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How to fly with a bike: Things to note when packing your bike

Finally, you booked your cycling holiday that you’ve been longing forever, and can hardly wait to jet off. A lot of cyclists travel overseas with a bike for a race or to simply explore new routes outside of Singapore. But you might be wondering – how to fly with a bike?

Don’t worry; it’s not that tricky at all. In this article, we will guide you on the essentials of bike packing.

 

First things first

 

Before you take your expensive road bike abroad or for a holiday, we recommend that you get your bike fully serviced. This will reduce your chances of needing repairs in a foreign place, where it can get difficult to get the right tools and equipment to do the job.

Don’t forget to pack in a few maintenance items or spare parts such as a mini pump, spare tubes, puncture repair kits, spare brake pads, and a few tools. All these spare items/parts can be packed in your normal luggage. 

 

Bike bags, bike case or bike boxes?

Most airlines require you to carry your bike either in a bike bag or bike box when traveling abroad. Whether you’ll need a bike bag or bike box depends on the length of your journey, the distance you intend to ride, and type of your cycle.

 

Bike case (soft case)

 

SGD20 Bike bag from Rodalink

If you’re a going for a short overseas trip, it’s relatively comfortable and convenient to travel overseas with a bike in a bike bag. Storing your bike is also hassle-free in a bag, when not in use.

However, if you travel a lot or participate in various biking events, we suggest you go for a hard case as it will provide your bike with the ultimate protection.

If you’re on a low budget, and none of the bike bags are an option, then you can opt for a cardboard bike boxes. You can find them in most bike shops.  These boxes are extremely lightweight; you don’t have to pay additional baggage charges for them to travel overseas with a bike.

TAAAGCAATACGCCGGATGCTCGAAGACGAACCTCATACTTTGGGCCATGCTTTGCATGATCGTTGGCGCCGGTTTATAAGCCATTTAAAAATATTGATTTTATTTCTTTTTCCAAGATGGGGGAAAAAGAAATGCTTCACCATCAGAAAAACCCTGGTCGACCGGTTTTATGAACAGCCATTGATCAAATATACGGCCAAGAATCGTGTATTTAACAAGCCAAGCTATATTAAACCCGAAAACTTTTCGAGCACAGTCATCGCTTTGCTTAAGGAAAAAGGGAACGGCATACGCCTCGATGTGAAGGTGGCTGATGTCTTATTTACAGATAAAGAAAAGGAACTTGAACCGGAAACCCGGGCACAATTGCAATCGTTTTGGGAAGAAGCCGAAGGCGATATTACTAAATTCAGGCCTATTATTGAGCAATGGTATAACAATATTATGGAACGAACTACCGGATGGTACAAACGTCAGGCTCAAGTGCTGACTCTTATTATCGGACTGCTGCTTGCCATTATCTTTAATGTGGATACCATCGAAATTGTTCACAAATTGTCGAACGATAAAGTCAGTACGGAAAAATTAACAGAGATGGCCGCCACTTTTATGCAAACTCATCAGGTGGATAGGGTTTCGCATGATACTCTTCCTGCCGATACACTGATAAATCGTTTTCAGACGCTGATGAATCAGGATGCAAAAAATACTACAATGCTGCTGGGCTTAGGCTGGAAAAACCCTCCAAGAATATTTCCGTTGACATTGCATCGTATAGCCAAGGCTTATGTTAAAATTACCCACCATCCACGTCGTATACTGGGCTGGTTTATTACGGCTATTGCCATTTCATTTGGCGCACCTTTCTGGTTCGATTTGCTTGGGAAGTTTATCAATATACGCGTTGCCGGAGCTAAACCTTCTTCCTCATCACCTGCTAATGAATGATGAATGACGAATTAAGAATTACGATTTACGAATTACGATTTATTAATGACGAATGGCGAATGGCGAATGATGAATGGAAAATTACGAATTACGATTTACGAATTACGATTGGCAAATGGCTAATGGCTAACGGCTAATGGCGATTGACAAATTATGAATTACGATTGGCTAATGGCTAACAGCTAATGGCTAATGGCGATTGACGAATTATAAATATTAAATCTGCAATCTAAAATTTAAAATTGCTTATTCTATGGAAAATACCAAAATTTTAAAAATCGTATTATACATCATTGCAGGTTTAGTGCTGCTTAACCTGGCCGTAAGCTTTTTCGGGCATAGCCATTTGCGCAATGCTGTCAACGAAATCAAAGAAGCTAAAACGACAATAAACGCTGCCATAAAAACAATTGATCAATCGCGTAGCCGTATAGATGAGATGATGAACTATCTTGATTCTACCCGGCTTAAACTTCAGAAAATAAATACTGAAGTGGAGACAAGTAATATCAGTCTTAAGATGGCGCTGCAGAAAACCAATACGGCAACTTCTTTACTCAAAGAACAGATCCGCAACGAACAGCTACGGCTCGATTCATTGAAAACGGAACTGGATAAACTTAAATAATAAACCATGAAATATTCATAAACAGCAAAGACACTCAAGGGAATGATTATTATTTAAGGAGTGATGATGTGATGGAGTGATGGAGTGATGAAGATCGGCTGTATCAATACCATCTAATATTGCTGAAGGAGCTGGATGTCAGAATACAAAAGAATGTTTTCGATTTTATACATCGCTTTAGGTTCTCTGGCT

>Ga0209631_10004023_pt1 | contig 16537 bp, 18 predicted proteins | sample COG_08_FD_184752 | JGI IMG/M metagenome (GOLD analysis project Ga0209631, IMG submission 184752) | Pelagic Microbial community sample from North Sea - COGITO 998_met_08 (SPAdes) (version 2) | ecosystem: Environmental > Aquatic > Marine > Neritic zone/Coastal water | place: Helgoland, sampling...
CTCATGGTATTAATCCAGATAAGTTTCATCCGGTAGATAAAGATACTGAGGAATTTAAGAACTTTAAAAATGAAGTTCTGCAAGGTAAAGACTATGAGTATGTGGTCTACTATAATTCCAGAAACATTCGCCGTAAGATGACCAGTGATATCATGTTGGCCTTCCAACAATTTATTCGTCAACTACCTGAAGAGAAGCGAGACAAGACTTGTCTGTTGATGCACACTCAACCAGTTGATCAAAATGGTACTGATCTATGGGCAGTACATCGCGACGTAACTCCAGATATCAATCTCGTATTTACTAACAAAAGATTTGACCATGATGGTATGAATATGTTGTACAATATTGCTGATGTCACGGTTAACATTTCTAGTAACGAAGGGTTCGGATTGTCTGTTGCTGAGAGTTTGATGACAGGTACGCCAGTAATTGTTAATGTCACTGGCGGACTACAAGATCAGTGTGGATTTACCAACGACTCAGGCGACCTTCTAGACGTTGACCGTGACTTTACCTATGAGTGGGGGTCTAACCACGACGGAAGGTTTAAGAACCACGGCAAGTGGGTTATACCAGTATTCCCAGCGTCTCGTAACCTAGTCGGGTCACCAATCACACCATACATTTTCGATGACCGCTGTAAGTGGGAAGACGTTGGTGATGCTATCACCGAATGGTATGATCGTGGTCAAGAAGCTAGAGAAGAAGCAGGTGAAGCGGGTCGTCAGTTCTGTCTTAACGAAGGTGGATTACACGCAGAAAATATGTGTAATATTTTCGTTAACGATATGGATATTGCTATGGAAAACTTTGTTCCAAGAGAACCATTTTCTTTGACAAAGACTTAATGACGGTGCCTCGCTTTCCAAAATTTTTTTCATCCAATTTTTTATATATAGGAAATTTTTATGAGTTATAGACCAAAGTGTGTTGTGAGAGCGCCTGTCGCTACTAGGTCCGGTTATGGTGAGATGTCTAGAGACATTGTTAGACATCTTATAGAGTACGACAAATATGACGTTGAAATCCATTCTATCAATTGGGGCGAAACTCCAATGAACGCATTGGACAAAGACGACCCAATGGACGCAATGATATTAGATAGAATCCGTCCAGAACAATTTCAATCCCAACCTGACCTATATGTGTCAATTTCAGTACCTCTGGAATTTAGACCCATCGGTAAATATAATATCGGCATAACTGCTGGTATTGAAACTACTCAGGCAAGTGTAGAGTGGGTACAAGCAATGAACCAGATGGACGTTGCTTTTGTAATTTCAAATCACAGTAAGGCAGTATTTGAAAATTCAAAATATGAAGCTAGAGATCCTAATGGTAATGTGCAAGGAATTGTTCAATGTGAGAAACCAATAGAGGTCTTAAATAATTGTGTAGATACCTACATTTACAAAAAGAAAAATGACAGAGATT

But, there are drawbacks. These cardboard boxes are flimsy and don’t provide the level of protection like a fabric or hard case bike bag.

If you’re looking for the best protection for your road bike, nothing beats a hard-shell bike case. But, keep in mind hard-shell bike cases are expensive. Bike cases can cost anywhere from a few hundreds to thousands.

Most local bike shop merchants will usually advise you to rent bike cases instead of buying them if you’re not one to travel often with a bike.

 

READ more:  MTB Trails In Singapore: Least To Most Challenging

Master assembling and disassembling your bike

If you travel overseas with a bike, it’s essential you know how to pack your road bike correctly to ensure that it arrives at your destination without any damages.

Take your time to disassemble and reassemble various parts of your bike especially the parts that can get damaged easily.

Take extra precautions while dissembling and reassembling expensive components including the wheels, rear derailleurs, and the frame.

Use additional padding like a wheel bags, towels, bubble wraps, foam, etc. to minimize the chances of damage which can happen during handling.

 

Check with your airline and keep the weight down

Bike bags or cases aren’t usually lightweight and can be difficult to handle if your bag is too heavy. This can cause problems at the airport’s check-in counter and it’s likely you’ll need to pay extra baggage fees.

Baggage charges depend on the airlines, so we recommend that you check with your airline before you fly. Some airlines charge a flat fee for sporting equipment including bikes, but most bike bags or boxes exceeding 25 kilos will incur extra charges.

Most airlines restrict baggage weight to 20 to 25 kilos, so if you don’t want to incur extra charges, pack your bike properly. Usually, a properly boxed bike should weight around 16 kilos.

Don’t pack your helmet, spare parts or other biking gear in your bike box, as it will significantly increase its total weight.  Instead, pack these things with your regular luggage. This way, not only will you save money, it will also keep your bike damage-free if you travel overseas with a bike.

After all, those excess baggage fees can really be frightening. Depending on your destination, airlines can charge S$15 to up to S$470. Ouch! And they might even categorise them as sports baggage, which may cost a lot higher than the usual baggage fees. 

Remember: Don’t be afraid to ask! Your local bikeshop merchant will be more than happy to assist and advise you if you’re unsure how to carry about the process!

Check out our other articles:
9D8N Solo cycling trip to Shiretoko with a PakiT bike

 

SportsIn Cycling

Author: SportsIn Cycling

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